Don’t minimise what has happened
The person who has committed the betrayal can be tempted to minimise the involvement as if it will let their partner down lightly, but generally this doesn’t assist. It can actually make your partner feel worse, as your caginess can just perpetuate the sense of secrecy.
Don’t engage in technicolor illustrations about what happened
At the other end of the spectrum, if you have betrayed your partner you might be asked for full disclosure. All the details can be unhelpful and make matters worse. You have to judge where you are tormenting him/her with being withholding, and when you are providing pictures that will live in their head for eternity.
Don’t tell everyone you know
You need to get support but do so with a professional or a neutral friend who can give you support as well as give you the space to make your own decisions. Too often people spiral in their distress and tell family and friends, then decide to stay together.
This can mean you have harmed all your social supports, and the betrayal has to be worked through with a cast of thousands. Some might never forgive your partner, even if you have.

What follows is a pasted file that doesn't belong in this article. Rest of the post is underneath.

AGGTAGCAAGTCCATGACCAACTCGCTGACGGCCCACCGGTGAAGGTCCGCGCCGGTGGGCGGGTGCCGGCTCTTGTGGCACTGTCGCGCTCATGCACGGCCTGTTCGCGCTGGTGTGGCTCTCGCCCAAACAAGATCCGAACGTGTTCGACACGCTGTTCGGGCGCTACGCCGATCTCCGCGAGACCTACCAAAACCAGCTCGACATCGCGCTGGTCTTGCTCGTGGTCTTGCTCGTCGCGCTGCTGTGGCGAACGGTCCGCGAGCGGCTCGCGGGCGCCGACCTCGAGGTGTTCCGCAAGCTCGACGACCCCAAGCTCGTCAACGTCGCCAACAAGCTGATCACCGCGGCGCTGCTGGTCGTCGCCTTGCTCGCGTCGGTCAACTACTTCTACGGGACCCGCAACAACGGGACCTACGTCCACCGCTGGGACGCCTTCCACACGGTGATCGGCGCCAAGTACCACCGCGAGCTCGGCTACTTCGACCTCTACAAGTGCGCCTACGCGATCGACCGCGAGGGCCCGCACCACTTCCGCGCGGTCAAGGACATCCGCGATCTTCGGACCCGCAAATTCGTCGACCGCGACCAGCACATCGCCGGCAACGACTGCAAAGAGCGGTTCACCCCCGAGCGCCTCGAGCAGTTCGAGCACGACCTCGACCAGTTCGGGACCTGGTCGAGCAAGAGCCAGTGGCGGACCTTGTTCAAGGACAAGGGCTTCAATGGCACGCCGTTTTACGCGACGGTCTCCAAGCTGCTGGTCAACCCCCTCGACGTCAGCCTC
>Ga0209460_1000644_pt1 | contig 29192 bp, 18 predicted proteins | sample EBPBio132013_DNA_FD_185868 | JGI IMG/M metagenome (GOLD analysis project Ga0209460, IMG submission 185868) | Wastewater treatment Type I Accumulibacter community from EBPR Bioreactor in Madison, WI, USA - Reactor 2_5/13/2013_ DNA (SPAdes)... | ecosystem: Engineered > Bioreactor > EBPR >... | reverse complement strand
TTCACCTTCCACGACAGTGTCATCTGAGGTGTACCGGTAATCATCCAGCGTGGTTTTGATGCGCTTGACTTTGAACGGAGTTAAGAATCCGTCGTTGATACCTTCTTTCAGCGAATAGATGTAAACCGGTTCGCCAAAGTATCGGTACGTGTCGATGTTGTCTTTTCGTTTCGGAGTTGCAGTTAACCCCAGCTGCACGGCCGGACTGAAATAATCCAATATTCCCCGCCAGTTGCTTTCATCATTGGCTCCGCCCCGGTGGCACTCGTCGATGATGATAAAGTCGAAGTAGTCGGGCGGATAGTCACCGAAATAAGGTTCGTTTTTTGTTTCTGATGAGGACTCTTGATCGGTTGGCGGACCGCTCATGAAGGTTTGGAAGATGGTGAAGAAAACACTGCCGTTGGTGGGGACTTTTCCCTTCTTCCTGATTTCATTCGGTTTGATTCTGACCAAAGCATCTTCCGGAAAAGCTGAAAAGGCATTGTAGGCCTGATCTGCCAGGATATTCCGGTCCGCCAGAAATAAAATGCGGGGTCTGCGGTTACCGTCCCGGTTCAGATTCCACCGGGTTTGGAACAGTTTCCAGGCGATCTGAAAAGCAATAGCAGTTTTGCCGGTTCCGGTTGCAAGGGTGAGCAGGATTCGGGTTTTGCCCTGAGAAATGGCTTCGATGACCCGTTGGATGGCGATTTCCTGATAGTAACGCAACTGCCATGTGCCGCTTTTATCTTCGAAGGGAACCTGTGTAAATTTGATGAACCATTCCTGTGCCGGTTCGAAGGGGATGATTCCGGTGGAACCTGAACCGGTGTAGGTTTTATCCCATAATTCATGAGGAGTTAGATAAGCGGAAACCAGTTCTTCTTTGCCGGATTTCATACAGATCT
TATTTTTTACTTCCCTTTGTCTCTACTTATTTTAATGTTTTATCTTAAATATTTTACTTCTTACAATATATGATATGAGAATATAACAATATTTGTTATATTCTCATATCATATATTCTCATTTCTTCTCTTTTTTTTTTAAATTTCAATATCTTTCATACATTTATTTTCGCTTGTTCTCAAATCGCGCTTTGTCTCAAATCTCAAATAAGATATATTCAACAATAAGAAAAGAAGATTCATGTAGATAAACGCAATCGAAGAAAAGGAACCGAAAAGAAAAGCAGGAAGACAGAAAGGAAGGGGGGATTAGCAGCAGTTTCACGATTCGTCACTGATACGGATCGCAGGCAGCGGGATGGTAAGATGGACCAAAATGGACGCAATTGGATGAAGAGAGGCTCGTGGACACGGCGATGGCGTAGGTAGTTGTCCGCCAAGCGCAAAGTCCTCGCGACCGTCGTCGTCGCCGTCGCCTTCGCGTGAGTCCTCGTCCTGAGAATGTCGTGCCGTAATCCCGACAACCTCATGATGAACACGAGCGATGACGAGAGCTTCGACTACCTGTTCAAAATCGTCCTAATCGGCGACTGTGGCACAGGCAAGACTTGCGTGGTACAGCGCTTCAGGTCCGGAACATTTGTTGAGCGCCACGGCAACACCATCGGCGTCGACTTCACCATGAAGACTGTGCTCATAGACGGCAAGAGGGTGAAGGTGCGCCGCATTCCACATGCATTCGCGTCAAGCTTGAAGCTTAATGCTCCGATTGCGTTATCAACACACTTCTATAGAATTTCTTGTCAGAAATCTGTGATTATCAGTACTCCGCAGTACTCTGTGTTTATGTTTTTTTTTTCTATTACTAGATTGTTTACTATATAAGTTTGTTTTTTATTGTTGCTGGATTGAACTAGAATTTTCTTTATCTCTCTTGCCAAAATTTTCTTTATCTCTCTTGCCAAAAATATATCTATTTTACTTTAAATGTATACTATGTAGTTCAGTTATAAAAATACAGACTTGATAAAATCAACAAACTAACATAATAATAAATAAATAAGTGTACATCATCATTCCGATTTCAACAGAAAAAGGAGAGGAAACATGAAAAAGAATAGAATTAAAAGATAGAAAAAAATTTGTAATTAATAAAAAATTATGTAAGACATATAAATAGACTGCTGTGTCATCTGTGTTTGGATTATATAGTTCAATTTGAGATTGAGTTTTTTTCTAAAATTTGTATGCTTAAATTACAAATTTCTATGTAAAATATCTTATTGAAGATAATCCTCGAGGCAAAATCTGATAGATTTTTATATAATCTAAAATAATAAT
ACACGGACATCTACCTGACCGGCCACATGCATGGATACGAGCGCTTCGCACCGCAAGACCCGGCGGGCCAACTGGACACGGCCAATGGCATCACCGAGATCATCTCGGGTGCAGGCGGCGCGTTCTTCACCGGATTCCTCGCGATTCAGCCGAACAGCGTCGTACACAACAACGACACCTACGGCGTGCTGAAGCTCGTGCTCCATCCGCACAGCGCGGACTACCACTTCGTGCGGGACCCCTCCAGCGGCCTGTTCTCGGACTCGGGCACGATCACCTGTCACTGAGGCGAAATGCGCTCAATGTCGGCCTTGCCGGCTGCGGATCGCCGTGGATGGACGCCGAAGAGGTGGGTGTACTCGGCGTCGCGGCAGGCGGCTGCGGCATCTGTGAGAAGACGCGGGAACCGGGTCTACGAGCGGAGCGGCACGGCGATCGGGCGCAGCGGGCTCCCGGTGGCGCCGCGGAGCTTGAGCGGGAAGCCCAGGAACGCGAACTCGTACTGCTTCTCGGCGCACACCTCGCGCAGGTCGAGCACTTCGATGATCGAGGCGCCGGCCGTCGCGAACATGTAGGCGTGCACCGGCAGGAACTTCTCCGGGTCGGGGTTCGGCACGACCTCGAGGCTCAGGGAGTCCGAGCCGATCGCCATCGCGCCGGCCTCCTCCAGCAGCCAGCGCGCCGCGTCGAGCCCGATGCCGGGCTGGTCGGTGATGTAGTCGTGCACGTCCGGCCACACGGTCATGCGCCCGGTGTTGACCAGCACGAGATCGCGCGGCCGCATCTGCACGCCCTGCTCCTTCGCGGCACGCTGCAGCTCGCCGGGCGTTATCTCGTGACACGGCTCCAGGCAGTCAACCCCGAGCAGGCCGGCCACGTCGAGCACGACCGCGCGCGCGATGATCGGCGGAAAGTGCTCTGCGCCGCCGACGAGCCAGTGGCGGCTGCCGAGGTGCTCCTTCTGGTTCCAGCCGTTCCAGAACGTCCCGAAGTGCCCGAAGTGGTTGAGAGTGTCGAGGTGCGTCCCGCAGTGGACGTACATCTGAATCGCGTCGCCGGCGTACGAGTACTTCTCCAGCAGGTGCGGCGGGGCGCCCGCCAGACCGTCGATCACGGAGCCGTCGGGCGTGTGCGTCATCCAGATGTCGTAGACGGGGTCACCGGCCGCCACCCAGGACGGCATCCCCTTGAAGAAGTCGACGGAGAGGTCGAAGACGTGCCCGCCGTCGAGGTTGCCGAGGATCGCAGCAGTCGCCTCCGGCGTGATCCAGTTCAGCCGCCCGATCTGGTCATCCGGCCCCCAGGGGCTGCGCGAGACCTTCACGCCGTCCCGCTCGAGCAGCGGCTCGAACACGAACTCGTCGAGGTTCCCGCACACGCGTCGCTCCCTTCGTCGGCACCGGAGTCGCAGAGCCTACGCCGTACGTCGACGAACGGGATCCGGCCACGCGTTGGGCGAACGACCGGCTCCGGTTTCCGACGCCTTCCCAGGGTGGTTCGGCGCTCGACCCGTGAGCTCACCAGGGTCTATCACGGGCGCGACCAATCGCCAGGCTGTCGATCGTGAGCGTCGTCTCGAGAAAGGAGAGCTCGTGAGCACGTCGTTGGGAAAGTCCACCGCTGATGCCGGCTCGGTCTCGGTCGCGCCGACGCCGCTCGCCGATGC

Decide to stay or go
Some stay with both relationships as they “can’t decide” and the partner, who is fearful of loss or worried about their children, gets caught up in going along with that. This ultimately stacks the options in the “betrayer’s” favor. If your partner can’t decide between you, then it is not for you to win them back.
They have to resolve where their heart lies; you have already demonstrated your worth. The betrayal of the relationship breaks trust that can be rebuilt over time and with help. However, this requires you both to agree to work on it, and for some people this may also be too painful or difficult and you need to give yourself permission to say ‘no more’ and either take time away from the relationship or consider ending it.
Consider the bigger picture
While infidelity is always the choice of the person who acts on it, looking together at the state of your relationship is valuable. It may be that particular problems or issues have set in, or complacency or conflict avoidance. An analysis of this does not mean that infidelity was inevitable; it wasn’t.